Martha Davis introduced a note of LA Noir to pop across two albums in 1980, both of which were all over the radio down under. She and the Motels would break through in the US only with their third album, but their earlier records, and Davis's original sultry, smokey schtick were more deserving.

8. Kate Bush (Never for Ever, Babooshka, Army Dreamers)

Kate Bush continued to show that she was smarter and weirder than anyone else in music since Bowie. Even if you didn't like her latest exactly, she was someone to be reckoned with.

9. Diana Ross (Diana, Upside Down, I'm Coming Out)

Diana Ross had the two classiest dance tracks of the year courtesy largely of Chic, with whom Ross fought. Ross brought in her own engineer to remix, change tempos etc.. I'd always assumed that Chic's original mixes would be better, but having heard them recently, I must say that I prefer Ross's speeded up, slightly poppier mixes. Ross appears to have been very shrewd.

10. Young Marble Giants (Colossal Youth)

The retiring, intellectual, cool person's record of 1980. Alison Statton's vocals are tightly rationed throughout the record, but are an indie blueprint whenever they appear.

11. Olivia Newton-John (Magic, Xanadu, Suddenly)

One of the worst movies ever made had three good, cheesy, pop hits for Ms Newton-John.

12. Pat Benatar (Heartbreaker, We live for love, Hit me with your best shot)

Benatar arrived in 1980 with a series of great singles, spread over two so-so albums. Her albums would improve after this but her singles were never this good again. The gods are cruel!

13. Grace Jones (Warm Leatherette)

Grace wouldn't really arrive until 1981's Pull up to the Bumper single, but the Warm Leatherette album and its title track (a The Normal cover) announced the arrival of someone to watch.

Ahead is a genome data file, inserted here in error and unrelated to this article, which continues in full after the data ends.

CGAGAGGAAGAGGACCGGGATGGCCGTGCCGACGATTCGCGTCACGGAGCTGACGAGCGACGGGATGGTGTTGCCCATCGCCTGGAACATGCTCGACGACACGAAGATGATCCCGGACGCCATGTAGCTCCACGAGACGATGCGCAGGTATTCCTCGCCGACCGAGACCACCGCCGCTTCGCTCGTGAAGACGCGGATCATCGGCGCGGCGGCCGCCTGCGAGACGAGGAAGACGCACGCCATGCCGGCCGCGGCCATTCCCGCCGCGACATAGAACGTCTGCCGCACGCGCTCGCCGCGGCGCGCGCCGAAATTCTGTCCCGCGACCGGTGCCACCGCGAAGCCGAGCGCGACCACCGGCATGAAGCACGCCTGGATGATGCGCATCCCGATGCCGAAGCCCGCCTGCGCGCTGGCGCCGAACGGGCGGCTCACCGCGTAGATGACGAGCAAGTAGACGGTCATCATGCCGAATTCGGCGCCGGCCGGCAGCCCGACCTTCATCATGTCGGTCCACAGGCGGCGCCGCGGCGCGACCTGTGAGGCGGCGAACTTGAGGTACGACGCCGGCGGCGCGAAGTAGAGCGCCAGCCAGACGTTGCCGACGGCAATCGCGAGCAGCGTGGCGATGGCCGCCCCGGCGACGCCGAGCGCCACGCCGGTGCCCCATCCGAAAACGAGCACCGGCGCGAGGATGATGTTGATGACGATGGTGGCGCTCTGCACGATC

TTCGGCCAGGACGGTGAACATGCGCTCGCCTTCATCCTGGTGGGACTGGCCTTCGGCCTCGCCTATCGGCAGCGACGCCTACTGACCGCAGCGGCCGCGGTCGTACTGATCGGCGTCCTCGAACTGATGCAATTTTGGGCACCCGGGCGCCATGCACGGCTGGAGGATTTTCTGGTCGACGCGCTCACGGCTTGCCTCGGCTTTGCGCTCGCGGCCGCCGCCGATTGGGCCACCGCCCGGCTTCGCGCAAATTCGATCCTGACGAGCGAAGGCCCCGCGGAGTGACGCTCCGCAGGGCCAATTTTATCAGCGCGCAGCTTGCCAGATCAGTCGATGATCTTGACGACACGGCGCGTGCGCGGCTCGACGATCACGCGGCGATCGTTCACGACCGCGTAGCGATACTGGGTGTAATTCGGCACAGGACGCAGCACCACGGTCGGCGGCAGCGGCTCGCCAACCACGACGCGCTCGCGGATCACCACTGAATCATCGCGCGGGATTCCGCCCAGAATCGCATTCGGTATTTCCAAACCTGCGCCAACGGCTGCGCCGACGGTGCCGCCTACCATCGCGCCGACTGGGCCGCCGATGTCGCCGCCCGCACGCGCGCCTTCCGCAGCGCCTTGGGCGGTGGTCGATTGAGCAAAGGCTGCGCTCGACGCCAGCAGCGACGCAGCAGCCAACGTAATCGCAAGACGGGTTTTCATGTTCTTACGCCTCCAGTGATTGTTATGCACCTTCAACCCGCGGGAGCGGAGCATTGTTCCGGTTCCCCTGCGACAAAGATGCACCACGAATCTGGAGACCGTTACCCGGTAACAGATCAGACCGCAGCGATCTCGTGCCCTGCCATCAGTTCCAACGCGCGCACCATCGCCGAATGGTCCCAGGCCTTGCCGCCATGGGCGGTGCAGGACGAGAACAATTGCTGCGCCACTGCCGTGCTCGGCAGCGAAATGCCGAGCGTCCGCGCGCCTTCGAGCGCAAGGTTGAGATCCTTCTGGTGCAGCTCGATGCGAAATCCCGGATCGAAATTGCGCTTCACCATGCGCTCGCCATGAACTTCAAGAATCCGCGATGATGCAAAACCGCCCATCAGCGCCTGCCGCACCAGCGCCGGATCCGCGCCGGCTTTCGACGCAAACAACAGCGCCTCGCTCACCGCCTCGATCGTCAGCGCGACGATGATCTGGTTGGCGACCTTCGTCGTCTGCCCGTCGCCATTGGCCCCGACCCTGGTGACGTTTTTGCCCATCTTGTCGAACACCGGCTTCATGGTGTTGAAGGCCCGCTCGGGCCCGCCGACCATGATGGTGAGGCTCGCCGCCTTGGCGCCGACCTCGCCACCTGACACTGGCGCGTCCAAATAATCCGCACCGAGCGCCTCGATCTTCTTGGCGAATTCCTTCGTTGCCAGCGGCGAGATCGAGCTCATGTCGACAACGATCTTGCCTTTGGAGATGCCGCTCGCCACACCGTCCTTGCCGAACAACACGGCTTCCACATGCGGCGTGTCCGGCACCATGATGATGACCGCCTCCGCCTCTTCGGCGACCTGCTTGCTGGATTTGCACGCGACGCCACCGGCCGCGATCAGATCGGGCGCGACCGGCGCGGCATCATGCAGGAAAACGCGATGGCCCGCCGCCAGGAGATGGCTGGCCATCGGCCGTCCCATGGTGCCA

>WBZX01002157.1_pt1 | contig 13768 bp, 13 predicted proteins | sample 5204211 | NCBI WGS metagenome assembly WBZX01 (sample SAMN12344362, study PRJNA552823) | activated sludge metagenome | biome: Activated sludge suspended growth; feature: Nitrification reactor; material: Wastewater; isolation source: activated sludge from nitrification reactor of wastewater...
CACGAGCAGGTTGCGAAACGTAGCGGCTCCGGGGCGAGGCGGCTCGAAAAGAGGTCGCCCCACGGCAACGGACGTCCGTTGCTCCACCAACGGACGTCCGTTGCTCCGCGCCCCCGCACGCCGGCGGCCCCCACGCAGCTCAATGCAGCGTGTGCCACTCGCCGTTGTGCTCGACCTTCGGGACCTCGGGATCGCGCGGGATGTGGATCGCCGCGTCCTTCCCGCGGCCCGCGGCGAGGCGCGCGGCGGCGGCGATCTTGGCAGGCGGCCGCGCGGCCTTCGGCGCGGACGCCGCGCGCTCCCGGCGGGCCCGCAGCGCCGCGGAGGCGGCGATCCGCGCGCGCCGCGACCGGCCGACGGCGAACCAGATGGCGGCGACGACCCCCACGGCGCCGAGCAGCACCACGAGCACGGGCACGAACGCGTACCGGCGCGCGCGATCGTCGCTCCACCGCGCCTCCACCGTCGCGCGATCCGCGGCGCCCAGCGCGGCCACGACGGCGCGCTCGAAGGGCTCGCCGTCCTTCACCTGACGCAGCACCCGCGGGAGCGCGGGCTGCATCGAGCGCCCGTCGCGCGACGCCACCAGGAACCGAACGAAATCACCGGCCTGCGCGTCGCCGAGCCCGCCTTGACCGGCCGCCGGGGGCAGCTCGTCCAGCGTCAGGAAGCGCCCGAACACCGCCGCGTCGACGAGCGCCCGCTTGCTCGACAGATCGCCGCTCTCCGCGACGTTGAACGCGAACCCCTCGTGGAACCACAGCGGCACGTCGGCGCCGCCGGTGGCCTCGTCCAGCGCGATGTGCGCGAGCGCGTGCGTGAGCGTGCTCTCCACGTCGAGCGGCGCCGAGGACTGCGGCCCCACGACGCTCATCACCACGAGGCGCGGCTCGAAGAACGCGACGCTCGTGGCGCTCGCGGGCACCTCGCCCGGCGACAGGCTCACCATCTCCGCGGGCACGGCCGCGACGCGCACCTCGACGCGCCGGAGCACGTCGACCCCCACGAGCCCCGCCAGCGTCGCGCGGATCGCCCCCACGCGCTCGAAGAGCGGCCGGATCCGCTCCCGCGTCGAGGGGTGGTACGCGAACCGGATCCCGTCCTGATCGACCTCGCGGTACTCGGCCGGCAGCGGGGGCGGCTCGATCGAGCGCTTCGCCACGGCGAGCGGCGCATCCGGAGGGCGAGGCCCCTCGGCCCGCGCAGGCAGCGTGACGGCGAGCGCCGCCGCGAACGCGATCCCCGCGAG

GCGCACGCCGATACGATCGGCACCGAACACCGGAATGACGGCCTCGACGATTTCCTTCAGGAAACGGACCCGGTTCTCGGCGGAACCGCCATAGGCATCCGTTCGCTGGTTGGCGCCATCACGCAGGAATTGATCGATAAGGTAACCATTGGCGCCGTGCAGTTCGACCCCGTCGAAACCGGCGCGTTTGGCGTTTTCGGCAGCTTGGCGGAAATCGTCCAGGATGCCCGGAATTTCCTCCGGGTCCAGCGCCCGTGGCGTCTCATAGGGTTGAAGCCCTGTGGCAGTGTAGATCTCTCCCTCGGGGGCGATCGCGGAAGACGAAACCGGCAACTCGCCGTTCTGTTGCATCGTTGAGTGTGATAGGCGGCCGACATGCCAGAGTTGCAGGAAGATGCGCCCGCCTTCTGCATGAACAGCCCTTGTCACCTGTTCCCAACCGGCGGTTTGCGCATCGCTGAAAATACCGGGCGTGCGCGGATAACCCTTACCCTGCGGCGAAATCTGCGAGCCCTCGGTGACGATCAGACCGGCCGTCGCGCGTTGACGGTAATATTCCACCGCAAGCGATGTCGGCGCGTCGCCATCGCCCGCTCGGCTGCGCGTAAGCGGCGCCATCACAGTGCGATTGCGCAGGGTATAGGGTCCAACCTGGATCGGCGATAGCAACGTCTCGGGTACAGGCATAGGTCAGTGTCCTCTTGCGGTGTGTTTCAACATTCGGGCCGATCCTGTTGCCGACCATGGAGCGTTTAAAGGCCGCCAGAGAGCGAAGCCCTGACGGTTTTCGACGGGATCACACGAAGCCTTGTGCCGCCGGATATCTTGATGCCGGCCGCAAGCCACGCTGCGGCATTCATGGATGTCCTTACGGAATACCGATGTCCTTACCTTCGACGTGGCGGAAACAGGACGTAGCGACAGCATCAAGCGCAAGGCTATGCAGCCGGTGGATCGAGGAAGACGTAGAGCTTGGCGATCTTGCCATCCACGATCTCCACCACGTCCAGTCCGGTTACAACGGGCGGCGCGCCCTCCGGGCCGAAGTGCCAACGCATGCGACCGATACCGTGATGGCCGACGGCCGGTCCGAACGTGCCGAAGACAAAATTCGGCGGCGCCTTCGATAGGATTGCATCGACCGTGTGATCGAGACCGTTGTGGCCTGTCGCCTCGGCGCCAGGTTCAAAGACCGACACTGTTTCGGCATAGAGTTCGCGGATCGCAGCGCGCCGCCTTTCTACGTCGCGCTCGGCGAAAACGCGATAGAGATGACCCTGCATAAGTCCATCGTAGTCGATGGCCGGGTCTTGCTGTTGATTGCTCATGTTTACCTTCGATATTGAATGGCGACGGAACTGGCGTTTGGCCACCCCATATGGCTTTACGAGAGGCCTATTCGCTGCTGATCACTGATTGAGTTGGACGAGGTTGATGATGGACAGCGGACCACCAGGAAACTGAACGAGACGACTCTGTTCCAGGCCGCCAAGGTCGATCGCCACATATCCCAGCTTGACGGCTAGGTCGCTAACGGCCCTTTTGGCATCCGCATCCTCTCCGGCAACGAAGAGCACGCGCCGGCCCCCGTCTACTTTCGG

14. Pointer Sisters (He's So Shy)

The Pointer Sisters continued their run of great singles by revisiting the ace groove from The Brothers Johnson's I'll be good to you and Prince's I wanna be your lover. (Note that the rudimentary video's shot in LA's famous Bradbury building.)

15. Holly Vincent (Miles Away)

Holly and The Italians (w/ Holly Vincent's stonking voice, guitar, and general coolness) released a pretty great album in 1981 (which they never really followed up), but this 1980 single was an especial stunner.

16. Lori and the Chameleons (The Lonely Spy)

This pretty stunning single could have been featured on Pitchfork last week! It anticipates and may have influenced recent, well-received work by Charlotte Gainsbourg, Glasser, Lykke Li, Grimes,...

17. Lipps Inc. (Funkytown)

An alternately irritating/awesome hit song.

18. Toyah Wilcox (Ieya)

Some sort of masterpiece that Toyah was never able to follow up.

19. Flying Lizards (Money)

Just a fun as hell cover and video.

In sum, there were a heck of a lot of women in both mainstream and, as it were, indie charts in 1980. The best stuff was all-time-great, and much of the rest was either solidly entertaining or interesting in a where-will-this-person-go-next? way or both.